Conservative MP has breakfast with war criminal just hours after backing coup in Venezuela

Alan Duncan, right; Henry Kissinger, left
John McEvoy

Conservative MP and minister for Europe and the Americas Alan Duncan epitomises Western imperialism. He began his career working for oil multinational Shell, became an MP in 1992, and proceeded to vote for pretty much every instance of UK military action abroad. This includes five votes for the invasion of Iraq and one absence.

On 28 January, Duncan made a statement on the ongoing Western-backed coup in Venezuela. He (falselyaccused President Nicolás Maduro of holding “deeply flawed elections”, and called Venezuela “a state that is run by cartels and criminal gangs”. He also claimed that the country “harbours groups such as the ELN [a Colombian guerrilla group]… that threatens to destabilise Colombia’s hard-won peace agreement”.

But just hours later, Duncan proudly posted an image with notorious war criminal (and former US secretary of state) Henry Kissinger:

“Wisdom personified”

Duncan’s definition of “wisdom personified” is quite instructive. Because Kissinger, Duncan’s breakfast buddy, is in no uncertain terms a war criminal. While serving as US national security adviser between 1969 and 1975 and secretary of state between 1973 and 1977, Kissinger orchestrated some of the 20th century’s worst atrocities.

In 1968, Kissinger sabotaged peace talks in Vietnam in order to help Richard Nixon win the presidency. For the next four years, Kissinger oversaw the slaughter of millions of Indochinese civilians. This included an illegal bombing campaign in Cambodia and Laos, which received no approval from US congress. Kissinger also committed the international crime of waging chemical warfare.

Kissinger was then awarded the Nobel peace prize in 1973 for negotiating the same peace deal he had heroically thwarted a few years earlier.


The 1973 coup in Chile, meanwhile, shares disturbing parallels with the current attempted coup in Venezuela. This, again, was a catastrophe largely of Kissinger’s making. As the late Christopher Hitchens wrote in 2002:

Even before [Salvador] Allende had taken the oath of office in 1970, death squads paid for by Henry Kissinger had embarked on a campaign of murder and destabilisation, and had shot down the chief of the Chilean General Staff, René Schneider, in the street, for nothing more than his legalistic opposition to a coup.

With US weapons and CIA support, the Chilean military then destroyed Santiago’s presidential palace and butchered Allende. Chilean democracy was replaced with a murderous dictatorship under Augusto Pinochet.

Chile had committed the unforgivable crime of electing a socialist government. In Nixon’s own words in 1970:

If we let the potential leaders in South America think they can move like Chile… we will be in trouble.

Duncan’s Conservative Party supported both the 1973 coup and Pinochet’s dictatorship. And under Margaret Thatcher, the Conservatives reportedly protected Pinochet from facing trial for human rights abuses by keeping him under house arrest in Britain.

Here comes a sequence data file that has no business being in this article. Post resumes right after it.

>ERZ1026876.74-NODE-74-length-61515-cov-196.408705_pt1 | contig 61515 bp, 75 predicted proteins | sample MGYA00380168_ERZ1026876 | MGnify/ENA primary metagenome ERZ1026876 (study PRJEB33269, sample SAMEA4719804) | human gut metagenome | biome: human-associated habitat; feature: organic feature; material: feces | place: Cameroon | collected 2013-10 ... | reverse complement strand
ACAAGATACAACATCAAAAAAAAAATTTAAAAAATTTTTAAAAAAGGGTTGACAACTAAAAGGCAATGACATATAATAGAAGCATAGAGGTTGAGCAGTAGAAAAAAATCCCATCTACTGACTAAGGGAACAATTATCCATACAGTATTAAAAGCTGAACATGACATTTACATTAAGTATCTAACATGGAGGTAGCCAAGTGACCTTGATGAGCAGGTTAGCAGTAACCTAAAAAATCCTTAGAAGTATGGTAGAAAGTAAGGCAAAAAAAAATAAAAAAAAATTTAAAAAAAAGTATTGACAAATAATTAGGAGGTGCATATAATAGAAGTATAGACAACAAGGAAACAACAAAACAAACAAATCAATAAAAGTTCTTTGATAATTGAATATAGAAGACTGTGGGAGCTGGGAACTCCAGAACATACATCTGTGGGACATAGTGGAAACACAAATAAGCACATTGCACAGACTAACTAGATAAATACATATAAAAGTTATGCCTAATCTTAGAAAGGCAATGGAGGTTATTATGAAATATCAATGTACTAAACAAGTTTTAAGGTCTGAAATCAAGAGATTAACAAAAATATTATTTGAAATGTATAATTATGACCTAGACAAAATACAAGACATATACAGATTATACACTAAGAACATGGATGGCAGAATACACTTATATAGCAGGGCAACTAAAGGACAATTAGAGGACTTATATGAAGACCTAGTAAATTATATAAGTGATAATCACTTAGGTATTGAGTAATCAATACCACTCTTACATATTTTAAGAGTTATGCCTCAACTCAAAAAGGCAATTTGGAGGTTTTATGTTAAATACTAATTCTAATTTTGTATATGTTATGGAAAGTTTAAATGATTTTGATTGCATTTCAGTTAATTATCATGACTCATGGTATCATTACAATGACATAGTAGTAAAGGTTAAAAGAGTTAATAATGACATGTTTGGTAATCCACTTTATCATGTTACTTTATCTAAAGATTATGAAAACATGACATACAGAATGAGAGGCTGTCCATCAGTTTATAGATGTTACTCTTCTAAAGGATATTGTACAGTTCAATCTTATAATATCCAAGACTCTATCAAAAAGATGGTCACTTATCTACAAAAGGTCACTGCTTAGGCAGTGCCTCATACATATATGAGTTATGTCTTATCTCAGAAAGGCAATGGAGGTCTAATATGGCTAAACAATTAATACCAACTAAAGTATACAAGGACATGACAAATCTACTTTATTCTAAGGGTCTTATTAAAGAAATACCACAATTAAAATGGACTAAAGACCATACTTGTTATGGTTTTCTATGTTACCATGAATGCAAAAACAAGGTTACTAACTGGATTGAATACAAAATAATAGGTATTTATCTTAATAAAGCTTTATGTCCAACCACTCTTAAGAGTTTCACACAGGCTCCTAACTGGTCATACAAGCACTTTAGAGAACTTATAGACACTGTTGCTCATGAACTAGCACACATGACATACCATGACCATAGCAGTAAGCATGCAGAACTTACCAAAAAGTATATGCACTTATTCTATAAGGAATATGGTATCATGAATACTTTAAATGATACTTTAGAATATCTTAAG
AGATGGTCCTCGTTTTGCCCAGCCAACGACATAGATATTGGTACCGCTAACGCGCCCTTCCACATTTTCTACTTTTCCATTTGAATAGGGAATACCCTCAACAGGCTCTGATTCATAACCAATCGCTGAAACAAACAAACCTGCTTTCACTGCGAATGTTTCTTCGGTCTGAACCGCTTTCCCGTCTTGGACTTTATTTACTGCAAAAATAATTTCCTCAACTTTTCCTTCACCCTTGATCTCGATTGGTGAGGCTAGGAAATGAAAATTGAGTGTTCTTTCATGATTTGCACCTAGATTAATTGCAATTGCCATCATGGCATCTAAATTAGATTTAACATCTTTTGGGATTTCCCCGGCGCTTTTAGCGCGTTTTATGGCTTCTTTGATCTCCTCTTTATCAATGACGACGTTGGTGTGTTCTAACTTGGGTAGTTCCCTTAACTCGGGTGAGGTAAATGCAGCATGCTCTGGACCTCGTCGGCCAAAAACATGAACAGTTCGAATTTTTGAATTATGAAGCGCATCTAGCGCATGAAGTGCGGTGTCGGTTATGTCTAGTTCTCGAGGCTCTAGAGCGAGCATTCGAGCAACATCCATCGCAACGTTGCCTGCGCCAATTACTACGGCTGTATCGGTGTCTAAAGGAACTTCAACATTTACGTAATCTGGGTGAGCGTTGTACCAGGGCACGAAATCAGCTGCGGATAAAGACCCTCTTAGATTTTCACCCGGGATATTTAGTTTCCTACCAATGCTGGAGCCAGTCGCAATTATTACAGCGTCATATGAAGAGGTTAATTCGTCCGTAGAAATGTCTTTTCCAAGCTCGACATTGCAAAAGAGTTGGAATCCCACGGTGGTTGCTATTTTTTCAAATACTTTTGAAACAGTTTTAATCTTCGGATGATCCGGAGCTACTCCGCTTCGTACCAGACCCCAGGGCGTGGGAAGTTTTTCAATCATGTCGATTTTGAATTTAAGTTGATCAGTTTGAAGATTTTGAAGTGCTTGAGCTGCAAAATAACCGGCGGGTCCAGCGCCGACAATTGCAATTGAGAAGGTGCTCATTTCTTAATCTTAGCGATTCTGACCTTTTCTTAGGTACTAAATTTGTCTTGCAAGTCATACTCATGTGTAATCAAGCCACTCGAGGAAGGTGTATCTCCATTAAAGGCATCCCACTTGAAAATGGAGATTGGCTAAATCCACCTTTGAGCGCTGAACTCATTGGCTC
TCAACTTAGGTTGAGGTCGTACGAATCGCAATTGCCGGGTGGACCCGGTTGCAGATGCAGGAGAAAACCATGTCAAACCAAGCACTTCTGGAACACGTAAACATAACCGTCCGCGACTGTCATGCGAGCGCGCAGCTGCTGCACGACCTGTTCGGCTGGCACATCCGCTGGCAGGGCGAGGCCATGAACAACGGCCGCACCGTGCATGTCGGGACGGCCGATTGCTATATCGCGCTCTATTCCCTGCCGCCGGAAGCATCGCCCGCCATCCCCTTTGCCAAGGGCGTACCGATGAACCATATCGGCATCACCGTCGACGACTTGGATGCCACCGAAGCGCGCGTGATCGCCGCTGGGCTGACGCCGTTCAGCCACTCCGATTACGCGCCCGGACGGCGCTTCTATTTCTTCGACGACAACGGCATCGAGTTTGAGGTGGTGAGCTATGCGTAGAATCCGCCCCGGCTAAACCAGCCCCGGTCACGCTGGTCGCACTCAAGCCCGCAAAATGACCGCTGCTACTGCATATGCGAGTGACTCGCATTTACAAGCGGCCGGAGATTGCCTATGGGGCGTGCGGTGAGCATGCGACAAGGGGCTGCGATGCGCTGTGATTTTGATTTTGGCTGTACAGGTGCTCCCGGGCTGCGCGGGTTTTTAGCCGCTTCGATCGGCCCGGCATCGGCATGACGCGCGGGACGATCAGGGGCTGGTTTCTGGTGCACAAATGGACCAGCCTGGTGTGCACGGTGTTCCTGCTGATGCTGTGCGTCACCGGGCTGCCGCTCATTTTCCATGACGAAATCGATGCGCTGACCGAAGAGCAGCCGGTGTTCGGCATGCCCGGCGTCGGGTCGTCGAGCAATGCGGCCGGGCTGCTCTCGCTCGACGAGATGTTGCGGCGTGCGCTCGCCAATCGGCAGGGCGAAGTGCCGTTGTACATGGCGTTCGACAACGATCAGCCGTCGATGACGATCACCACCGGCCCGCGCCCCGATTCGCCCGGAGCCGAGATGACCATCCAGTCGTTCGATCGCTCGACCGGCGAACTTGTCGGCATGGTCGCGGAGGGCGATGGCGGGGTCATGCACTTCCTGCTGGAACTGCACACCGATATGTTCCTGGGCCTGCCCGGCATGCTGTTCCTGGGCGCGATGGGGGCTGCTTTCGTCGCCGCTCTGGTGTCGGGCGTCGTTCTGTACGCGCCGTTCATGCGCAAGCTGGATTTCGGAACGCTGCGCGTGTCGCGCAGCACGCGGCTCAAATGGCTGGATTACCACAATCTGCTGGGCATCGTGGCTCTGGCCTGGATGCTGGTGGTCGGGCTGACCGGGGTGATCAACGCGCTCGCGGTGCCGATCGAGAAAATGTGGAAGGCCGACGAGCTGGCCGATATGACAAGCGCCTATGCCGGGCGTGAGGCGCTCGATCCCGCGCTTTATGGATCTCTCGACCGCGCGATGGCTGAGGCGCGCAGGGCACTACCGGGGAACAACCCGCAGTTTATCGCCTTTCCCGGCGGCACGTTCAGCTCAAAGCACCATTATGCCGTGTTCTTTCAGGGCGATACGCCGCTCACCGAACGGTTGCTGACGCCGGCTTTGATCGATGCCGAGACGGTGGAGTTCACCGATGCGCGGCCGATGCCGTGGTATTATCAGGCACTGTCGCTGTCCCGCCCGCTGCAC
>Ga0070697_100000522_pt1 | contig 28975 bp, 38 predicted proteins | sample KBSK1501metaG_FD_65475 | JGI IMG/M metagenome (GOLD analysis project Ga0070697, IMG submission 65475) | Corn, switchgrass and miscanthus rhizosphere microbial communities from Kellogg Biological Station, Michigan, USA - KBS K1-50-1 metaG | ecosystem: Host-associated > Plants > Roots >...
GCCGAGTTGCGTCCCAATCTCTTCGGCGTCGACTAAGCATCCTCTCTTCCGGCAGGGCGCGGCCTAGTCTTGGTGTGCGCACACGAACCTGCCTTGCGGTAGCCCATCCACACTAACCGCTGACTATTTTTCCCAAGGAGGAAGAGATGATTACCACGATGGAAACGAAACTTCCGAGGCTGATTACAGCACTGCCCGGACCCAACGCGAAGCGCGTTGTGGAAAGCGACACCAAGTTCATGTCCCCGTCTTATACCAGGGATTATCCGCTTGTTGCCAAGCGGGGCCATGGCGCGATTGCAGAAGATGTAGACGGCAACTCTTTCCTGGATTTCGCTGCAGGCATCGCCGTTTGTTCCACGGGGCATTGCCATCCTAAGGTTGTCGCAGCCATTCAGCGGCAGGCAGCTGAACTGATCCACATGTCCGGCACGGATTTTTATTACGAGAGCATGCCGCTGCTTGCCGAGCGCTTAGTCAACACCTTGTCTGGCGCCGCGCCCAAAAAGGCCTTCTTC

Duncan’s sycophantic admiration of Kissinger is a dark reminder of how the US and UK governments conspire to destroy democracy at their leisure.

Alan Duncan: serial imperialist

While he abstained on voting to bomb Libya in 2011, the Guardian reported the same year that Duncan:

Took part in meetings between officials operating a Whitehall cell to control the Libyan oil market and Vitol – a company for which Duncan has previously acted as a consultant.

Shell, Duncan’s former employer, was also reportedly involved in secretly planning the re-distribution of Iraq’s oil resources after the 2003 invasion.

Duncan’s concerns over peace in Colombia also seem insincere. For decades, the UK government has been funding the Colombian military and police, which are chiefly responsible for past human rights abuses in the country. And as I argued in Jacobin magazine, the British state’s sponsorship of political violence in Colombia appears intimately tied to British Petroleum’s oil interests.

Duncan’s shameful actions, of course, don’t seem shameful to much of the British political elite. UK foreign secretary Jeremy Hunt, for instance, is among Kissinger’s biggest cheerleaders. And Hunt also gave his full backing to the coup attempt in Venezuela.

The company Duncan and Hunt keep says everything. Western imperialism is very much alive and well. And the warhawks of the past are standing right alongside the warhawks of the present.

Featured image via Chris McAndrew and David Shankbone

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  • Show Comments
    1. One small niggle, Allende shot himself after broadcasting an extemporised speech about the future.
      The General died as a result of a kidnap plot by coup minded junior officers. The CIA, at Kissinger’s direction, smuggled machine pistols and money for the kidnap via the diplomatic bag. Schneider was armed with a personal weapon and died in the exchange of fire. Just an ordinary conspiracy to kidnap which turned into a murder. A common or garden mafia crime really, but in the US, if it had the rule of law, enough to get you on death row.

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